Category: people


disability

From my friend, Dalene Reyburn: So, I’m honoured to be hanging out with Brett in this bustling corner of the internet to introduce the next Taboo Topics series: people with special needs.

I think Brett’s a hero for having the courage to open up these sorts of topics – things that are often ignored or misunderstood or too fraught with pain to be voiced. This series will give parents and others a safe space to be honest about difficult – confusing – deflating – journeys. A chance to recapture big-picture perspective, and to glimpse God’s glory.

Our eldest son is visually impaired. My husband and I know the emotional exhaustion – fumbling prayer – making stuff up as we go along – of parenting a child with special needs. We’ve done the pointless projections of long-term scenarios. We know how it feels to carry the tension of uncertainty and the fear that our child’s heart will be hurt by life. We’ve experienced people’s kindly ignorance. Sometimes we feel side-lined and sometimes we feel conspicuous and sometimes we’re tired of feeling like That Family. We’ve done anger (where the hell was God?), doubt (does God even love us? Or love our kid?), and guilt (did we do something wrong?). And every day we know the terrifying joy of watching our hearts walking around in someone else’s body.

We’ve also experienced incredible compassion – the enormous warmth and sincere interest of friends and family and total strangers who love us. So many have held up our arms. And this series is about holding up yours. Alongside Brett, I’m praying that these posts will be comfort and relief for brave parents of braver kids. Please come. And know that you are not alone.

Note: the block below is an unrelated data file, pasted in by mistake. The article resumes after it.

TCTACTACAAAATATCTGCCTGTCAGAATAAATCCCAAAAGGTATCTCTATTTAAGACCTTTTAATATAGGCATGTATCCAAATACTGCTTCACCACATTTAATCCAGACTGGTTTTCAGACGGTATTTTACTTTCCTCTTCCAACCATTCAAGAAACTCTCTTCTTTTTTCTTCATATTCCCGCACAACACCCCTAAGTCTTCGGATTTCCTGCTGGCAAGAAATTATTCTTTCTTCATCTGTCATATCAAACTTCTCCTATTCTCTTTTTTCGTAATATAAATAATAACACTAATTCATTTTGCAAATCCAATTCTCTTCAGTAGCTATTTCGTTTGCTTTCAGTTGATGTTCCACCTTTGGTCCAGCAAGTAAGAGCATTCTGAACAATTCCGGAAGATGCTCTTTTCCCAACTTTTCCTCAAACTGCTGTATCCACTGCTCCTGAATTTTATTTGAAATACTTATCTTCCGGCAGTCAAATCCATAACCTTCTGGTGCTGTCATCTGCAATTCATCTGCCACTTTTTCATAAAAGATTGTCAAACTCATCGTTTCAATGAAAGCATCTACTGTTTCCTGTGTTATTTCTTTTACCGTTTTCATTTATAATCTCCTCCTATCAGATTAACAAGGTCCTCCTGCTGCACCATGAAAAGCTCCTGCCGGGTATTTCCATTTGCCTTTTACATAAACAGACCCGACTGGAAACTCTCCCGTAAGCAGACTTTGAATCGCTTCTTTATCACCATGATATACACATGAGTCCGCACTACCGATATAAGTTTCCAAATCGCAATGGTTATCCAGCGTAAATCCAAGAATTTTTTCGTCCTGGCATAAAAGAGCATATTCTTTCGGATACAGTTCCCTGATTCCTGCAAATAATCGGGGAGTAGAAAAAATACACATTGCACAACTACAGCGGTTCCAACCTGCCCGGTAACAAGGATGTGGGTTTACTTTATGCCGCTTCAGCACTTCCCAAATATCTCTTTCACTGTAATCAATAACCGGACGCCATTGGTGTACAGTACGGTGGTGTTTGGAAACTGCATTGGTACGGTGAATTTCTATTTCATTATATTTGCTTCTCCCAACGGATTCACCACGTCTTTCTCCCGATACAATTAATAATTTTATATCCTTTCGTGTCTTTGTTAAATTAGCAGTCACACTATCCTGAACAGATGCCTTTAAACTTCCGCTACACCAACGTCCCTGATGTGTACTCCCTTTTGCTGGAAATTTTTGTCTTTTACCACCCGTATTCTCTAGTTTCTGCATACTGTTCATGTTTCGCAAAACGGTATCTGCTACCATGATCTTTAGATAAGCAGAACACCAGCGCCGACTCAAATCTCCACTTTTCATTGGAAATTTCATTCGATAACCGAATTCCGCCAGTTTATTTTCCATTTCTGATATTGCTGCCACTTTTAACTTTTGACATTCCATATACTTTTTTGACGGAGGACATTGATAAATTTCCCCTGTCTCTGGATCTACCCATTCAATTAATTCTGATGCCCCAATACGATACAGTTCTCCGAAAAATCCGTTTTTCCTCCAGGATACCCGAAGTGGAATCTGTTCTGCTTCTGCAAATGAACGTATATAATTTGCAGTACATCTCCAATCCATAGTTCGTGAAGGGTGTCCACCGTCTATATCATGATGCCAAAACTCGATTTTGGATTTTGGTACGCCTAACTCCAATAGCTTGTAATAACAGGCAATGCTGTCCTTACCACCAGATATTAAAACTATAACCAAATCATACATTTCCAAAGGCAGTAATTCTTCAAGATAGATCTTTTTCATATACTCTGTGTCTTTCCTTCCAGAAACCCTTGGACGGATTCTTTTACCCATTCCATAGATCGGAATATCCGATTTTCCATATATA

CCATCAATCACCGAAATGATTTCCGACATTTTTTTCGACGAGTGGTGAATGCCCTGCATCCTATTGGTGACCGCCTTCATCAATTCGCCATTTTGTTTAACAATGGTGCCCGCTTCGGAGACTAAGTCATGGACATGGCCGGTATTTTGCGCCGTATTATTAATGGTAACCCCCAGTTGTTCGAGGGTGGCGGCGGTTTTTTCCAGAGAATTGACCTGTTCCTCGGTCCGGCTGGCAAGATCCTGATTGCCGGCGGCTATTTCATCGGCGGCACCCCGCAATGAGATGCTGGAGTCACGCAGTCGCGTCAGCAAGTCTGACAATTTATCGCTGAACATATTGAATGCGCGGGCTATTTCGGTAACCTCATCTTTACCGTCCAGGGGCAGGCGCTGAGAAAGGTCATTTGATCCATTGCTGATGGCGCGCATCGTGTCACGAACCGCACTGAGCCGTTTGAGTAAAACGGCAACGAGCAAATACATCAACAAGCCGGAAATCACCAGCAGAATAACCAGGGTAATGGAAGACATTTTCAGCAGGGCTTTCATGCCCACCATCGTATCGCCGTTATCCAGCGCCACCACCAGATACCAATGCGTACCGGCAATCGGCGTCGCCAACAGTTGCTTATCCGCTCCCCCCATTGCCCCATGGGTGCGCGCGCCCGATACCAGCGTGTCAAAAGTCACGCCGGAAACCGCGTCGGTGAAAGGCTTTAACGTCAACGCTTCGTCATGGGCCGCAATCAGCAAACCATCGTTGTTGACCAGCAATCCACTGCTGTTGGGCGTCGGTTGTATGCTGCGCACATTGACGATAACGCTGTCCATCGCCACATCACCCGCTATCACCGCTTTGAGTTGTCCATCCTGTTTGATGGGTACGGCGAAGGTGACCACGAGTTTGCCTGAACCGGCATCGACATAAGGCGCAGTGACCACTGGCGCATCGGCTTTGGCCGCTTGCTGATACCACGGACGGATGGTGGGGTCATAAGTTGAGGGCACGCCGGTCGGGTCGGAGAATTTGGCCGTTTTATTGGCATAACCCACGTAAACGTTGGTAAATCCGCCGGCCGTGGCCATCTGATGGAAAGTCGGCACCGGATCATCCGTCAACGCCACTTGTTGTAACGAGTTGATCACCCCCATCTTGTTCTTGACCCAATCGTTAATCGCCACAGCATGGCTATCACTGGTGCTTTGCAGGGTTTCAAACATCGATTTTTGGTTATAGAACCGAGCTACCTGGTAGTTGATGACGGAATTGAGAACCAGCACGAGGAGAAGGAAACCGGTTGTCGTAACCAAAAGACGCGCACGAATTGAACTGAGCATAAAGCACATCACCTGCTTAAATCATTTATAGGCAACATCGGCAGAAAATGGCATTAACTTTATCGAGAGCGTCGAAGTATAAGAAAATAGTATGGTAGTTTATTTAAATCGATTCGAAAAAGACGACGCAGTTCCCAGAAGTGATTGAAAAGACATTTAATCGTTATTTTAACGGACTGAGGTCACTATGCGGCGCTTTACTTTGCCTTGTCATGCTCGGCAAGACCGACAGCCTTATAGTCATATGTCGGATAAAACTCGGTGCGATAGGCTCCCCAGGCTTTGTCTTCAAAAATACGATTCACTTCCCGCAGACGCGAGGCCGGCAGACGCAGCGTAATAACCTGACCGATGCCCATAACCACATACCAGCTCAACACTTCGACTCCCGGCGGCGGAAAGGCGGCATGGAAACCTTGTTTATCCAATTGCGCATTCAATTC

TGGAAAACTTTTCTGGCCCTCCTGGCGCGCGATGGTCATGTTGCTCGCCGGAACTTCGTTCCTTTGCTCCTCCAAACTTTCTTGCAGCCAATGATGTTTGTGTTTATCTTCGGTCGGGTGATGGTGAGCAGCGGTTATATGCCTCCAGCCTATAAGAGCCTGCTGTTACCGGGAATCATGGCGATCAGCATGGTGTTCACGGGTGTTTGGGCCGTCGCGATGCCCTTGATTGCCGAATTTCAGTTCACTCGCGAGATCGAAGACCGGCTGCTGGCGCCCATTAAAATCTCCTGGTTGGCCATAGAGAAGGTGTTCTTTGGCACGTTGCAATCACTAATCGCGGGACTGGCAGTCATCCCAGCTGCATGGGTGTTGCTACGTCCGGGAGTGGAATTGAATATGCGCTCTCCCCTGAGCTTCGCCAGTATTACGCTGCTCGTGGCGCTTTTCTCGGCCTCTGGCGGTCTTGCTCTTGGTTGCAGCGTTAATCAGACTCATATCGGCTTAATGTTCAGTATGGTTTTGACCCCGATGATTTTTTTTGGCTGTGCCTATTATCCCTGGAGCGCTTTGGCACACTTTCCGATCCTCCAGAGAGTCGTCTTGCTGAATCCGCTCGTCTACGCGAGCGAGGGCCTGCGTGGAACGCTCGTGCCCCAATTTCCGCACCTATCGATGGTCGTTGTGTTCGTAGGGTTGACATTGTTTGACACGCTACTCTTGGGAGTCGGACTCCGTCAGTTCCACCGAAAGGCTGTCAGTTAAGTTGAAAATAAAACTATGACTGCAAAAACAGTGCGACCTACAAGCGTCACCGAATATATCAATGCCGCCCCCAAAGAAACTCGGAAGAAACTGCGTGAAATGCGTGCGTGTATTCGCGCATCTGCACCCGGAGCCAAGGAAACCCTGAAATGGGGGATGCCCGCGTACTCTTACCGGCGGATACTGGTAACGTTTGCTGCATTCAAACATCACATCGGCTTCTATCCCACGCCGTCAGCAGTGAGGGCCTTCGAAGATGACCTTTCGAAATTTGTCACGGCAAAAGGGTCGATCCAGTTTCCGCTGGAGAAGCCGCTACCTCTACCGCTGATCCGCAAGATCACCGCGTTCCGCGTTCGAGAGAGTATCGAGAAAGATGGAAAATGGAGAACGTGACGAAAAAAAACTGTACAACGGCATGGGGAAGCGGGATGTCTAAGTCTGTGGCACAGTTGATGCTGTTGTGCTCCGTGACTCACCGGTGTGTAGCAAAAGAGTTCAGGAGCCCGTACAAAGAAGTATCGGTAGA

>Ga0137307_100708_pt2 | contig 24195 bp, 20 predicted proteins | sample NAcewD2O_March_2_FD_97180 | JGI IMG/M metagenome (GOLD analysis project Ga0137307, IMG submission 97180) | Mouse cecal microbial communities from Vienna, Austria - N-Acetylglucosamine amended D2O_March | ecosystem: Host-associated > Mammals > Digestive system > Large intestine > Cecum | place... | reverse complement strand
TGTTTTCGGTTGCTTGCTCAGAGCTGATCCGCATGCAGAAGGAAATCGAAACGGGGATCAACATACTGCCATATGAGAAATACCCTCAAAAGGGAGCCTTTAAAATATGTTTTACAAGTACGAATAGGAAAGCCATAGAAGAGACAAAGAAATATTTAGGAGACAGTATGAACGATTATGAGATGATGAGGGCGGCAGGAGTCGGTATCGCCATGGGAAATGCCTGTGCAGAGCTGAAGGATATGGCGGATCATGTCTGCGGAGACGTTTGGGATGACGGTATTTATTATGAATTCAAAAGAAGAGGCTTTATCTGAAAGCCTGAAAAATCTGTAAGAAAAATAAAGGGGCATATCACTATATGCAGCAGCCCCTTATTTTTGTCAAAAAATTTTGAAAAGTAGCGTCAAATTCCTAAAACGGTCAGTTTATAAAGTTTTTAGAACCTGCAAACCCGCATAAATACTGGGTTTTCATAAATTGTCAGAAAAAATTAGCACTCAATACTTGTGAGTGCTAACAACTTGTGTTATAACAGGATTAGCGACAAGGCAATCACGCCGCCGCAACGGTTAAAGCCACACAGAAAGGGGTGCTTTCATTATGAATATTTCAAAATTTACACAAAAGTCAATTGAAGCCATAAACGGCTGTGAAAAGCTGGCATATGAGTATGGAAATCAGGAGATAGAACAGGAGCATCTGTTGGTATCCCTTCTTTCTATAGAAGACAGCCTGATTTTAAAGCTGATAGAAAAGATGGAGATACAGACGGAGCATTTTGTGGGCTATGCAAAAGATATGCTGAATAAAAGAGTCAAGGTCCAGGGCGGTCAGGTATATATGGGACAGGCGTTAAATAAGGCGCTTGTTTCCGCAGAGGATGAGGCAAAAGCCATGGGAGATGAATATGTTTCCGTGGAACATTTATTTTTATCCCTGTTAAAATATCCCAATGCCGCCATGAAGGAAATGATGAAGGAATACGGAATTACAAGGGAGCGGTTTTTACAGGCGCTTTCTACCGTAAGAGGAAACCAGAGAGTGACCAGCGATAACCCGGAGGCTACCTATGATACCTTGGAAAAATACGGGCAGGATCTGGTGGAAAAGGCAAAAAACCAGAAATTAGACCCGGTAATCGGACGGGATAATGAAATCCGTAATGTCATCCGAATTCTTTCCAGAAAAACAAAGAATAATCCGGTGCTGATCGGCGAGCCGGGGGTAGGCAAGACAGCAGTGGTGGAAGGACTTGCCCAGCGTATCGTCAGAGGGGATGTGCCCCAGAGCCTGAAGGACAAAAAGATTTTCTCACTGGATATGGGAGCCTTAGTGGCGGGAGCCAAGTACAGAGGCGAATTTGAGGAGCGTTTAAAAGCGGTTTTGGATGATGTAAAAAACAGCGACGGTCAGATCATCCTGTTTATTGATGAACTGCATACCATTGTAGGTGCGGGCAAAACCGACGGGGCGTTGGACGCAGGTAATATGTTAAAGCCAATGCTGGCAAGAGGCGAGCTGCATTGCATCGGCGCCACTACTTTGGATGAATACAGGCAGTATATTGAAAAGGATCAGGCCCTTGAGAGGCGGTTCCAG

‘Don’t be afraid,’ he said, ‘for you are very precious to God. Peace! Be encouraged! Be strong!’ Daniel 10:19

Meet Lauren van Zyl and her son Noah [A.D.D., Learning Disabilities & Auditory Perception problems]

Meet Louise Bowley [Asperger’s Syndrome]

Meet Shaina Cilimberg [Aspergers Disorder]

Meet Susannah and Monrovia Prinz – [Deaf, from a mom’s perspective]

Meet Kashveera Chanderjith – [Deaf, from a grownup’s perspective]

Meet Rebecca Benn – [Dyslexia]

Meet Steph Mclennan [Mild Ataxia – Cerebral Palsy]

Meet Keith Slabbert [Quadriplegic – Broken neck]

Meet Michelle Botha – [Retinitis Pigmentosa – Degenerative Sight Condition]

Meet Helen Laas – [Soft Tissue Spinal Damage – Car accident]

Meet Lachlan Nicholson [Spastic Cerebral Palsy]

Meet Gabriella Del Fabbro [Spastic Quadriplegic Cerebral Palsy]

Meet Uel Maree [Spinal Cord Injury – Unfortunate Diving Accident]

[If you are someone living with a disability  or a parent of a child with a disability or know someone who might be up to sharing their story, please contact me at brettfish@hotmail.com – have some stunning stories on the way, but always room for more]

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oh we Christians can be a hated bunch. and rightly so in way too many times and spaces [although almost always when we say or do things that aren’t particularly Christ-following in nature]

this week i was called a ‘reprobate’, told i have no spiritual teeth [i am not quite sure what that means but i think i was meant to be offended] , a ‘coward pastor’ and i think there was an insinuation that i am evil [when i said i was going to watch a movie with friends, the response that followed was ‘Even the evil love their friends and family.’ [and all this from someone who calls herself a ‘fellow believer’] all because i mentioned on facebook that i didn’t feel i had the authority to share effectively on the situation in Gaza because i am not up to speed on everything that is happening there.

34 “A new command I give you: Love one another. As I have loved you, so you must love one another. 35 By this everyone will know that you are my disciples, if you love one another.” [John 13.34-35 New International Version]

this did not feel like that.